Ten Horror Films That Actually Need a Remake
We, as horror fans, tend to give remakes a bad name. Films like John Carpenter’s The Thing, or 80s body-horror classic The Fly are exceptions to the rule; but we’ve been subjected to countless inferior and uninspired re-imaginings. From turning an iconic Vincent Price film into a teen slasher, to the misguided attempts to modernise Freddy Krueger – you might think we’ve had all the remakes we can take.
However, there are some films that deserve a second chance. With a few changes and in the right hands; some of these movies have the potential to be modern classics. It’s hard to predict exactly what films are set for the remake treatment (with bizarre choices like Children Shouldn’t Play With Dead Things being approved), but here’s ten films we think actually need a remake.
Larry Cohen’s 1982 B-Movie about a killer low-calorie dessert was produced on a notoriously low budget, even reusing sets featured in other horror films. The plot was inspired by post war consumerism and the corruption of marketing, inspired by historical attitudes towards cigarettes. Plenty of content there to remain relevant, but with a slightly elevated budget and The Stuff could have another chance with a modern horror audience.
The real life location of the Aokigahara Forest, and the mystery surrounding its infamy as a notorious suicide location is perfect material for a modern ghost story. This year’s The Forest didn’t do much with the premise, instead pulling out the cliche of long haired Japanese school girls for cheap jump scares. We’d love to see this one rebooted as an anthology, looking at the forces which have driven each of the forest’s victims to take their lives.
Dario Argento tackling an adaptation of Dracula sounds great on paper. There are few names in horror more respected, and it had been a while since a decent Dracula film had hit theatres. However, his uninspired and bizarre vampire film – which he stated he couldn’t have made without the current 3D technology available – beared no resemblance to his masterpiece Suspiria. We think Argento deserves another try, if he drops the 3D. And the grasshoppers.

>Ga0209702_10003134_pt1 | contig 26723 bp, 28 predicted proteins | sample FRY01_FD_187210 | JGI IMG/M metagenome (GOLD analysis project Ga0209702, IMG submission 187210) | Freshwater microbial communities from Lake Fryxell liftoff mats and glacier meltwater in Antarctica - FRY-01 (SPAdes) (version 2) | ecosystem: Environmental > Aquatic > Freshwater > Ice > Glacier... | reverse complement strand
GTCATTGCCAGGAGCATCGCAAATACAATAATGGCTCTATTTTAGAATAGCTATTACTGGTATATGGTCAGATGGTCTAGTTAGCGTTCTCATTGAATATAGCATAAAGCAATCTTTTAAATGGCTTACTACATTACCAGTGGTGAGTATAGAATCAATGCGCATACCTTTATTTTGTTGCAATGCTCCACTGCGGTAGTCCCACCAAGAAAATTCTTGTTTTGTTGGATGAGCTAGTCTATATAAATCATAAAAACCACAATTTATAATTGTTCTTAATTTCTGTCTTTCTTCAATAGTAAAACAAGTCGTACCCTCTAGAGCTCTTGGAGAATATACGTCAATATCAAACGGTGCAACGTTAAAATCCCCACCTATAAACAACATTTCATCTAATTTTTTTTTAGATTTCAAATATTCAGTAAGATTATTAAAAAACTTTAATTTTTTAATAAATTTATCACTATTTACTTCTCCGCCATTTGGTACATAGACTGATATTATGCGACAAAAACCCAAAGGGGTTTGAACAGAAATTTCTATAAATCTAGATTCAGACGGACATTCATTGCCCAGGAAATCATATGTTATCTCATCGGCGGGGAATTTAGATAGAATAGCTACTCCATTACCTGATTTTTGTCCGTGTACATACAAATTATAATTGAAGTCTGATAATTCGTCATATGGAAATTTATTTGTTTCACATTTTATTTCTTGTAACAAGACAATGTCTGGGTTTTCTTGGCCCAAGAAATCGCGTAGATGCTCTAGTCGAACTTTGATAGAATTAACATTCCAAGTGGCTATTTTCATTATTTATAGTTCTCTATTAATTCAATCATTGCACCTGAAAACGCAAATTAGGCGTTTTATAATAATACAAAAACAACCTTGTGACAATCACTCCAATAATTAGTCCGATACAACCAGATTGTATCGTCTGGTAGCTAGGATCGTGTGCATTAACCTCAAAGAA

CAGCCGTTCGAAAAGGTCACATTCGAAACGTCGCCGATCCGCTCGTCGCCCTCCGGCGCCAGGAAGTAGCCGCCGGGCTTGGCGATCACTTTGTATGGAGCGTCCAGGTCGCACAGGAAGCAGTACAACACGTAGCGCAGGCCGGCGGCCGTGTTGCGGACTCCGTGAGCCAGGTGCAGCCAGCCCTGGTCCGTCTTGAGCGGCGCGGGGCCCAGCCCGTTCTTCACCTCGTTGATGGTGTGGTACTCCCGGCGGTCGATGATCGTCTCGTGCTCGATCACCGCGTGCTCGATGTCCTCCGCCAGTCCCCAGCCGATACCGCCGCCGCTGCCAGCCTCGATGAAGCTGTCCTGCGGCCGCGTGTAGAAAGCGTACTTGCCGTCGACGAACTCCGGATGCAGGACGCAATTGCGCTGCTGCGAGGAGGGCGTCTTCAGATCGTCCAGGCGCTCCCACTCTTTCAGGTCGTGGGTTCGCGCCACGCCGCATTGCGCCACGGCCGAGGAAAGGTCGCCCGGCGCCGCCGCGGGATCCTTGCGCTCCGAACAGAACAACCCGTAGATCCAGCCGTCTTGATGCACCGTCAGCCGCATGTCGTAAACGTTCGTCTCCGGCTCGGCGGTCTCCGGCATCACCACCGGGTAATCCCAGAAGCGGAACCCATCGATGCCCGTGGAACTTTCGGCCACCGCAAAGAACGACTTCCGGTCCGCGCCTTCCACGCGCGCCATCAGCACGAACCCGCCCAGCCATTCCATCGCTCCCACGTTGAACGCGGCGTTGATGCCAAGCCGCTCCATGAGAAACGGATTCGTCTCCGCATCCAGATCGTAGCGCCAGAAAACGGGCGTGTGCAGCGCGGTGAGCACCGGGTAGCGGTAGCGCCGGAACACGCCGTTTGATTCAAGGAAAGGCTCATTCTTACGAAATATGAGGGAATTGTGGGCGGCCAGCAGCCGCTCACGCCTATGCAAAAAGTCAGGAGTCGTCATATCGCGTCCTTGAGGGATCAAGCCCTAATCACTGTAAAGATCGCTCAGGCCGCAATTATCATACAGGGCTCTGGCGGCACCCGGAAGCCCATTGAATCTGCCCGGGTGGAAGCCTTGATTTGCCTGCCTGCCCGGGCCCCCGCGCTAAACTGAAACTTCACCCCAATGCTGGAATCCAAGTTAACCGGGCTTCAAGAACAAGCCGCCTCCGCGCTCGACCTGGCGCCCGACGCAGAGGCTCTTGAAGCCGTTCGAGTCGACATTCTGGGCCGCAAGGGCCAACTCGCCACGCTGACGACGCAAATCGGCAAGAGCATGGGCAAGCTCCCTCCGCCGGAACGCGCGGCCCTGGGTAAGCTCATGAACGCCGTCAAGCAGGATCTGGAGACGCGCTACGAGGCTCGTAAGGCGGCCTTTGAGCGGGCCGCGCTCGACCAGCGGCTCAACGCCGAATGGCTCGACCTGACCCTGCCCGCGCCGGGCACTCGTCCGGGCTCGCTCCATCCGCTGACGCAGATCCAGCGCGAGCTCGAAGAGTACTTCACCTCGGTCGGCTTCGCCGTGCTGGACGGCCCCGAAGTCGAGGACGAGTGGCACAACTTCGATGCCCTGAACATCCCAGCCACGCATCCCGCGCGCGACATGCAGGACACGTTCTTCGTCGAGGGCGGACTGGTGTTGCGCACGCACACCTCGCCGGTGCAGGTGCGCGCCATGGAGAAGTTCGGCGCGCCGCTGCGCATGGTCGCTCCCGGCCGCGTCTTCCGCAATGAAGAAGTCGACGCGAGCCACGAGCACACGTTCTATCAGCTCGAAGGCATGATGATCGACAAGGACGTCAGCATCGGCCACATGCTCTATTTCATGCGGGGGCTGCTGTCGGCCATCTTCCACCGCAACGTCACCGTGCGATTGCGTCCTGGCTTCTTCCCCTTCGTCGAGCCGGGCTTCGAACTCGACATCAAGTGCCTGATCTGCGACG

Animatronic Chucky is what everyone remembers from Child’s Play – mainly because the rest of the movie isn’t actually that memorable. The adults use no sense, or real-world logic, and the child actor isn’t particularly convincing. With more kids opting for digital entertainment options, and the growth of ‘artificial intelligence’ style toys – Chucky has the potential to reach thousands of children and infiltrate homes all over the world.
London After Midnight
We haven’t quite given up hope of coming across this legendary lost horror film in Grandmother’s attic, or at a rainy car boot sale. But while it’s still considered lost, we’d love to see it reimagined. 2002 saw a recreation with the surviving stills and production notes, but we’d like to challenge a director to take on the challenge of remaking the Lon Chaney film – using the effects and equipment available from it’s original release era (much like Peter Jackson’s vision of the King Kong spider pit).
There’s no doubt Tales from the Darkside – The Movie makes a better spiritual Creepshow 3 than, well…Creepshow 3. It’s never going to happen – but we’d love to see all the iconic Creepshow contributors together again and giving us the final part in the trilogy as it should have been done.
The People Under the Stairs
This Wes Craven movie never reached the success of Freddy, or the notoriety of The Last House on the Left. Which is a shame, because despite the schlocky title – it’s a horror movie with a lot of depth. Some aspects of the film haven’t aged well, and while the messages of socioeconomic injustice and racial inequality is just as relevant – the sly nods to the Reagans might be in need of an update.
Urban Legend needs to be stripped of it’s distinct 90s cheesiness, because it actually has a great premise. A killer who exploits urban legends to slaughter his victims could be extremely eerie, and play on fears and stories we are all familiar with. Cropsey proved these tales can still scare, so we’d like to give this concept a second chance.
Creature from the Black Lagoon
The original is undoubtedly a classic, but we’d love to see a modern take on Gil-Man – while still using suits and prosthetics of course! Universal have tried to reboot the Creature a few times, with everyone from John Landis, to Joe Dante, to John Carpenter showing interest over the years. As long as they stay away from a full CGI monster, we’d love to see more from this guy!
Funhouse recreates the classic ‘deformed, isolated killer’ subgenre that has existed since Phantom of the Opera, and sets it in a theme park. It’s a decent slasher, but so much more could have been done. A dark parody of Disneyworld, the growing interest in abandoned theme parks all over the world, the survivors of the theme park freak show era – the park setting has so much to offer.